March 26, 1986 Phillip Weidner told the judge three inmates had alleged Mark Coulthurst was “heavily involved in dealing cocaine” the summer of the murders. Furthermore, the defense attorney said, the inmates claimed that Coulthurst was using the $700,000 Investor as a fish tender from which he traded cocaine for fish. He added that Coulthurst owed $630,000 on the vessel at the time of the murders.
The trouble with jailhouse snitches is, of course, that their credibility is fungible. Many, if not most, seem willing to help solve any crime. For a price. Indeed, at least two of the inmates Weidner referred to were used by Alaska authorities as informants in other cases. One of them was serving a sentence for possession of stolen firearms and escape. Another was serving time for rape and felony assault. The third was serving a sentence for felony theft.
Mary Anne Henry knew all about these three.
In remarks made to reporters after the day’s courtroom business was finished, Henry took preemptive action. She said Weidner’s suggestions were “absolutely ridiculous.” She’d learned of the inmates’ story about a month after Peel’s arrest. Troopers investigated the story for two months, she added, before determining that their allegations were without merit. She went on to identify the three men in question and the origin of their allegations.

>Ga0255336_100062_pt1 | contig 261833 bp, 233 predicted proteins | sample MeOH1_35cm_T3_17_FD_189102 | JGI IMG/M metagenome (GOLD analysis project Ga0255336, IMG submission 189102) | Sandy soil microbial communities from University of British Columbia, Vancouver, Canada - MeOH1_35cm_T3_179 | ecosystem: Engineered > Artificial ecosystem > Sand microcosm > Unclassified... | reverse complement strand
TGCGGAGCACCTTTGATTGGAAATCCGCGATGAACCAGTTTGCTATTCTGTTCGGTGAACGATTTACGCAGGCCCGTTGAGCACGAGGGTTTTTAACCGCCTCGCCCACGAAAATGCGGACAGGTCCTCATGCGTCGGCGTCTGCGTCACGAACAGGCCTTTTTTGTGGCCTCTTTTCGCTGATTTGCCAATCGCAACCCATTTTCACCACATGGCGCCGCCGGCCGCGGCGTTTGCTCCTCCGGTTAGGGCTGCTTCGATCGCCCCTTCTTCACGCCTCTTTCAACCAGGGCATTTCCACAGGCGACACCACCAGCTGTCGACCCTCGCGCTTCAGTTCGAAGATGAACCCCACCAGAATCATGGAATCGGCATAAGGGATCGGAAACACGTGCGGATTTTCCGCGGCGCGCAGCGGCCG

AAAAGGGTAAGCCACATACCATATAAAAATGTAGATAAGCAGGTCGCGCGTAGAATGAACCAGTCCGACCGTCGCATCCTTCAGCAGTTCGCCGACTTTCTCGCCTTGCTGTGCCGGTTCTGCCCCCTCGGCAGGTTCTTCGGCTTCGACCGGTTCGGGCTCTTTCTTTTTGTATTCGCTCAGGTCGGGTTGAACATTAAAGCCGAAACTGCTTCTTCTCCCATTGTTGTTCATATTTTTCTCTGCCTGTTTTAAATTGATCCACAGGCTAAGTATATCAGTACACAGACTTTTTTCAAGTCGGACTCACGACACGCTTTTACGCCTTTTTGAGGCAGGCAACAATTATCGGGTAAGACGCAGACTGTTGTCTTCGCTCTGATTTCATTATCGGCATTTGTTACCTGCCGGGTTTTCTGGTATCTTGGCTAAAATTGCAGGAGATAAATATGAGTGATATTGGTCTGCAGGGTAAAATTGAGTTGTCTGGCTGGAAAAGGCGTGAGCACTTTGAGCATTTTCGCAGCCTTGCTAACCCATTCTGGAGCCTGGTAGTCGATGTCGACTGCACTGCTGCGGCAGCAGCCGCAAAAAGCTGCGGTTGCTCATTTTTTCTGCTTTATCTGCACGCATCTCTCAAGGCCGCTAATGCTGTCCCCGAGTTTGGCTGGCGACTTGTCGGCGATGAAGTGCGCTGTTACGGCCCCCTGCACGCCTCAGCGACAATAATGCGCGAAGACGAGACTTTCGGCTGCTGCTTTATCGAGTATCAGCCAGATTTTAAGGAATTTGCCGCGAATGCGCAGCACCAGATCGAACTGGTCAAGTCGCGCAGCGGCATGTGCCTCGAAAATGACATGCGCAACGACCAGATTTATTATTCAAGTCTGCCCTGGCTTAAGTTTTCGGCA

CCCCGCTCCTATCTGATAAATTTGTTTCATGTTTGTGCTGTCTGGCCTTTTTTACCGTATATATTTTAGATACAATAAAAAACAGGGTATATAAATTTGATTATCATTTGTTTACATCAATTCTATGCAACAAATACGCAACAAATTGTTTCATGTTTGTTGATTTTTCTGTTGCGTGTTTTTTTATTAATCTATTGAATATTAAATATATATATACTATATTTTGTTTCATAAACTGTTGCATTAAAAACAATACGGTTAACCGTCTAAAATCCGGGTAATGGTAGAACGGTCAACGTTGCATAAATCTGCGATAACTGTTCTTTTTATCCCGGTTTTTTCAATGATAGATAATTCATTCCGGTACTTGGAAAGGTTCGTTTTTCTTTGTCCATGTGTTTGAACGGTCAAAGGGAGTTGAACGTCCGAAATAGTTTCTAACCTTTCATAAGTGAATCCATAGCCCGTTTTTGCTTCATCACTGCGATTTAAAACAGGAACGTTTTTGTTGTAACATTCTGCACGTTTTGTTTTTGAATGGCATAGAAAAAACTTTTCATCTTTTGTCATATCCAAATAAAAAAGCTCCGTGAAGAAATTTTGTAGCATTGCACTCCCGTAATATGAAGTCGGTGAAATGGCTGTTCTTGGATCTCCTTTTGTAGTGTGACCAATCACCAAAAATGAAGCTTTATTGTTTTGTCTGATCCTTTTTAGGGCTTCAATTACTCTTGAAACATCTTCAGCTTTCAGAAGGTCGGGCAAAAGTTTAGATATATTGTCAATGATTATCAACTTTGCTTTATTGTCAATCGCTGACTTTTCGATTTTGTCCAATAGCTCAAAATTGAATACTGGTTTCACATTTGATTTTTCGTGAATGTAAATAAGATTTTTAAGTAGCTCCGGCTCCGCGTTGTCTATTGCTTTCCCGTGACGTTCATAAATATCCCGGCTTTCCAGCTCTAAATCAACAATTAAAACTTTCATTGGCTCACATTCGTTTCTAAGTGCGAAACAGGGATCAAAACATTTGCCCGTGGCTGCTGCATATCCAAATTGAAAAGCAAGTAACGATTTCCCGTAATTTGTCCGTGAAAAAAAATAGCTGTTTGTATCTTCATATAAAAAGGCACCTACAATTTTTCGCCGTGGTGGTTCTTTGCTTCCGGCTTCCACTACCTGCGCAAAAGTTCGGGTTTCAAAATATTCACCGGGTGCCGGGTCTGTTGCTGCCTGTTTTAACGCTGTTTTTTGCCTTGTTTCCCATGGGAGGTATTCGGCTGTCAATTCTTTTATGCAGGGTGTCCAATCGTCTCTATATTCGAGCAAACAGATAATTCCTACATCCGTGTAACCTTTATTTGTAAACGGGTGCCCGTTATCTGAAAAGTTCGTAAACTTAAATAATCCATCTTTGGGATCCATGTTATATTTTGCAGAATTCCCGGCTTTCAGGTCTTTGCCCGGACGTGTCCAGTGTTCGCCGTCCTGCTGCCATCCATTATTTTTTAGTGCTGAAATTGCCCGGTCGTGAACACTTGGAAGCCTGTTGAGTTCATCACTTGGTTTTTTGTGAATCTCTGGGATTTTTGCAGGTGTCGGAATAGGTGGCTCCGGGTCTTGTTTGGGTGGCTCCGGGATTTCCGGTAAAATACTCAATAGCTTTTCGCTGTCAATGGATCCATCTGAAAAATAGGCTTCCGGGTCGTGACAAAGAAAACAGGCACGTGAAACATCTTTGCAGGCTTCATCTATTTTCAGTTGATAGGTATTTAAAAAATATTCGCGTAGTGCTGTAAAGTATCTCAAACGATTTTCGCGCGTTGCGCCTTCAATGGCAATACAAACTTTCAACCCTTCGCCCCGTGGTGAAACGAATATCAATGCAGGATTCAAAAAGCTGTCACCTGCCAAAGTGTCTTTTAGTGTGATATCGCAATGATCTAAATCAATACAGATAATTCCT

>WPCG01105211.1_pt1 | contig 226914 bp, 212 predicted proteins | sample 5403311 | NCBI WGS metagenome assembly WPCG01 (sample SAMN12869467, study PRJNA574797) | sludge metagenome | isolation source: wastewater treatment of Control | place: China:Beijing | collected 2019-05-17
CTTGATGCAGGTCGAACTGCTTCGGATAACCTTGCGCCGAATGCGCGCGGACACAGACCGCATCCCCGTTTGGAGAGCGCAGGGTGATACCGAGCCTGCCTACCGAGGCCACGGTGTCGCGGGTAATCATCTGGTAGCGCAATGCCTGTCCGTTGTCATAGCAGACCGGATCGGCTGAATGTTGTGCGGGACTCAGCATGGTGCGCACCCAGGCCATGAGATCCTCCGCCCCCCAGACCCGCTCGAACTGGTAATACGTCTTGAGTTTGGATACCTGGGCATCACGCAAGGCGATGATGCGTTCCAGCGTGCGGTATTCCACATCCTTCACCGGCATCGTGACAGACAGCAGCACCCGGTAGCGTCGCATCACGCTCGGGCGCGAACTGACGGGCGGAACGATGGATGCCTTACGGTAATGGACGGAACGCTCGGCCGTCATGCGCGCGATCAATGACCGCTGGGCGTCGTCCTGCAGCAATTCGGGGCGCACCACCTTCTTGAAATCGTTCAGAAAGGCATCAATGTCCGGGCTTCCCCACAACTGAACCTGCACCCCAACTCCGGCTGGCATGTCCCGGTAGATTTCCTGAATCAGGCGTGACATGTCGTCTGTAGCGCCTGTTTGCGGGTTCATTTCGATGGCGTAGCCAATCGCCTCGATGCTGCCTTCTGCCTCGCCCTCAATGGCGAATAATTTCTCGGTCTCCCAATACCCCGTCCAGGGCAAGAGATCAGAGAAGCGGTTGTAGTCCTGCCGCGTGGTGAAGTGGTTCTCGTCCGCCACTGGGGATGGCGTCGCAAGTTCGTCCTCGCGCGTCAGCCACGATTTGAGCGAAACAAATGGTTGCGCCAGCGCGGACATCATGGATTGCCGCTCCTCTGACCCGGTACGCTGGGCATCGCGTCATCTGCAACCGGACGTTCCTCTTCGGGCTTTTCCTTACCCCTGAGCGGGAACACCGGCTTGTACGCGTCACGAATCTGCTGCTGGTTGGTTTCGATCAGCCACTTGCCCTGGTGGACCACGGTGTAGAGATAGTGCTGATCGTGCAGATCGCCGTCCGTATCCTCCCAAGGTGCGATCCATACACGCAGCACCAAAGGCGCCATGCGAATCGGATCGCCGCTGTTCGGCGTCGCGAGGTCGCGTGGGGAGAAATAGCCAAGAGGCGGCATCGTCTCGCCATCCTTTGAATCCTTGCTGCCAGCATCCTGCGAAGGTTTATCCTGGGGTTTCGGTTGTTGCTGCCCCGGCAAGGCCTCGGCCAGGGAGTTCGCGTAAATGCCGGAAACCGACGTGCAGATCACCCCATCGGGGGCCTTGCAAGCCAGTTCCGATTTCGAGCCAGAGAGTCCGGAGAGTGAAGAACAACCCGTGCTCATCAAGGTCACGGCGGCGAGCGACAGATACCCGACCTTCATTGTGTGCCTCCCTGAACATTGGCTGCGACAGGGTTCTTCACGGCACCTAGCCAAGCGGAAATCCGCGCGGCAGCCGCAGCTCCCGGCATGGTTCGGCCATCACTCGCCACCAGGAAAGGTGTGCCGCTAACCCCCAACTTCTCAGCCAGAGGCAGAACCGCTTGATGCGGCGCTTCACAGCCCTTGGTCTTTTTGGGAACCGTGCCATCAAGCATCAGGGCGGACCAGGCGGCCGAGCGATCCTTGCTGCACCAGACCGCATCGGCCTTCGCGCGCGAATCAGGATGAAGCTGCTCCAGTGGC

According to Henry, the inmate serving time for felony theft dreamed up the tale. “He told [the other inmates] the story,” Henry said, “and told them maybe they could use it to make a deal” with the district attorney. In situations like this, the rule seems to be, “the more outrageous, the better.” What emerged was a fantastic account.
As Henry told it, the inmates said Mark Coulthurst “ripped off” someone in a cocaine deal. The drug lords hired three “hitmen” from Canada to kill him. John Peel was the “go-between,” they claimed, who showed these hitmen around Craig. According to the informants, Peel took them to the Investor on the night of the murders. Then Peel kidnapped the Coulthurst’s 4-year-old son, John. And allegedly killed him later. To top it off, the inmates claimed, it was also Peel who torched the Investor two days after the murders.
When troopers talked to the informants, and then went to Canada and talked to the three hitmen, they learned something else. They all had alibis.
Judge Schulz knew all of this. He’d even offered Phil Weidner the chance to talk to the inmates many months before. At the time, Weidner demurred. Based on that exchange — and Weidner’s seeming dismissive reaction — Judge Schulz was not certain whether Philp Weidner really believed the story himself.
But here they were, only a month into the trial. Schulz was already hearing about inmates again.
Excerpts from the unpublished original manuscript, “Sailor Take Warning,” by Leland E. Hale. That manuscript, started in 1992 and based on court records from the Alaska State Archive, served as the basis for “What Happened in Craig.”
Copyright Leland E. Hale (2020). All rights reserved.